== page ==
Though the fine print of the deal is still being worked out, Starbucks is likely to take 51% stake (the maximum allowed in a retail venture so far) with RPG retaining 49% in a joint venture that will also be the Seattle-based firm’s master franchisee for India. RPG will appoint a chairman to the JV and the CEO will be chosen by Starbucks, according to sources involved in discussions. RPG vice-chairman Sanjiv Goenka, who handles the group’s retail business, is expected to be the chairman.

The Truth About Airline Safety 

On my very first day on ZS, back in 2003, I had blogged my general annoyance with airplane announcements that were fundamentally rubbish, especially the one about landing on water. I just noticed the Economist had picked up on the theme a couple of issues with a hilarious editorial about Veritas Airlines, the hypothetical airline that tells you like it is, minus the egregiouos bullshit we all have put up with, at some time or another.
At Veritas Airways, your safety is our first priority. Actually, that is not quite true: if it were, our seats would be rear-facing, like those in military aircraft, since they are safer in the event of an emergency landing. But then hardly anybody would buy our tickets and we would go bust.

Your life-jacket can be found under your seat, but please do not remove it now. In fact, do not bother to look for it at all. In the event of a landing on water, an unprecedented miracle will have occurred, because in the history of aviation the number of wide-bodied aircraft that have made successful landings on water is zero. This aircraft is equipped with inflatable slides that detach to form life rafts, not that it makes any difference. Please remove high-heeled shoes before using the slides. We might as well add that space helmets and anti-gravity belts should also be removed, since even to mention the use of the slides as rafts is to enter the realm of science fiction.

Please switch off all mobile phones, since they can interfere with the aircraft's navigation systems. At least, that's what you've always been told. The real reason to switch them off is because they interfere with mobile networks on the ground, but somehow that doesn't sound quite so good. On most flights a few mobile phones are left on by mistake, so if they were really dangerous we would not allow them on board at all, if you think about it. We will have to come clean about this next year, when we introduce in-flight calling across the Veritas fleet. At that point the prospect of taking a cut of the sky-high calling charges will miraculously cause our safety concerns about mobile phones to evaporate.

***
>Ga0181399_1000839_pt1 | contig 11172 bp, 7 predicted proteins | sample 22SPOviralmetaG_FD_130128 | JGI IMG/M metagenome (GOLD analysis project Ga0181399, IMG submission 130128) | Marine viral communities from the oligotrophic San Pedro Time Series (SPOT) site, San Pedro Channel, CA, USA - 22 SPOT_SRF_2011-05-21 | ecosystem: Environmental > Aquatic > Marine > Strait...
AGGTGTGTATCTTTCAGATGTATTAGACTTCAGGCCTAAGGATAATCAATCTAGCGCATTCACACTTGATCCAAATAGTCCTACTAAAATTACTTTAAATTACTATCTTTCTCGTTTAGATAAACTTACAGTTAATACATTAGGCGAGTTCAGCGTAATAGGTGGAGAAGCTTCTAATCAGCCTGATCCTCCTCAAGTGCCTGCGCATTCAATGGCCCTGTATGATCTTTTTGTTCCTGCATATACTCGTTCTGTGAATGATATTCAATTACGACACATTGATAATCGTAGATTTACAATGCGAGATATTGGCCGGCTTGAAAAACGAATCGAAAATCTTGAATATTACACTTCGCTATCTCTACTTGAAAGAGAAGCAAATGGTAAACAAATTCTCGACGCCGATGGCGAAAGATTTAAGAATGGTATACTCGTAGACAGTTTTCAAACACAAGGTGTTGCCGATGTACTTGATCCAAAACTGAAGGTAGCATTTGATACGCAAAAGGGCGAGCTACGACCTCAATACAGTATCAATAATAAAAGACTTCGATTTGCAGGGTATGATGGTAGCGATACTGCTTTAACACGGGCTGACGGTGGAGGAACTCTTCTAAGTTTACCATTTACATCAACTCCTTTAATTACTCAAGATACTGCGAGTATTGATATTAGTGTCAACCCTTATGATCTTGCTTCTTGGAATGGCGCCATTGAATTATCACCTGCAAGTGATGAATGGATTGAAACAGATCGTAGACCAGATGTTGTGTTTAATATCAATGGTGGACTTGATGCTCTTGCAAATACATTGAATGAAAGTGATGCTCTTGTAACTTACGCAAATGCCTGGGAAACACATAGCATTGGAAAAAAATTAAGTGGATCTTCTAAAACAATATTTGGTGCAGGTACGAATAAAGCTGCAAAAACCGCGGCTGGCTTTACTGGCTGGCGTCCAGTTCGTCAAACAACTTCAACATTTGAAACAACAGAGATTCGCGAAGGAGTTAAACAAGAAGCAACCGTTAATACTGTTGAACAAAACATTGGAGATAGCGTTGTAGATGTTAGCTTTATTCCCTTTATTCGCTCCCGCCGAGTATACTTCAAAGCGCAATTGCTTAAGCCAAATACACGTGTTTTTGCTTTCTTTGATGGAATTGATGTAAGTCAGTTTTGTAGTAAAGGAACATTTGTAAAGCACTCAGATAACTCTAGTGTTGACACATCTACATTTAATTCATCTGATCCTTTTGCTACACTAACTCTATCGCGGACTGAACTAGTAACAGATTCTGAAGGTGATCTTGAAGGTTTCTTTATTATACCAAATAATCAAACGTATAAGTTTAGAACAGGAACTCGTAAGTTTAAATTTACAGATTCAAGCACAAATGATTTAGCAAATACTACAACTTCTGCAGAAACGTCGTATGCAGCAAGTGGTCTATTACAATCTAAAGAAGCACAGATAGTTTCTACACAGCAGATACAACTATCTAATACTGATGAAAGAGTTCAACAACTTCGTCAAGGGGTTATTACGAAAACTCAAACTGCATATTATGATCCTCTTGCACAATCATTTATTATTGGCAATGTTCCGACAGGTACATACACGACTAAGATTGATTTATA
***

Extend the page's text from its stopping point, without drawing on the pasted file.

That's exactly right. When will the airlines finally learn to spare us the BS? And while we're at it, will someone please petition the airlines to let us carry alcohol on board again? The wine in India is good, but not anywhere near as good as the stuff from France, California, South Africa etc. Thank you.

Sunday, September 24, 2006

Economists as President? 

It seems to be the season for promoting macro-economists to presidential roles. First, Ramachandra Guha wrote a well-reasoned piece on why Amartya Sen should take over as the next president of India. Now, Marginal Revolution points to an ongoing effort in the United States to recruit a certain macroeconomist we all know well to replace Mr Bush in 2008. Maybe some of you will have to wait a little longer to heave that sigh of relief you were expecting in 2008 :)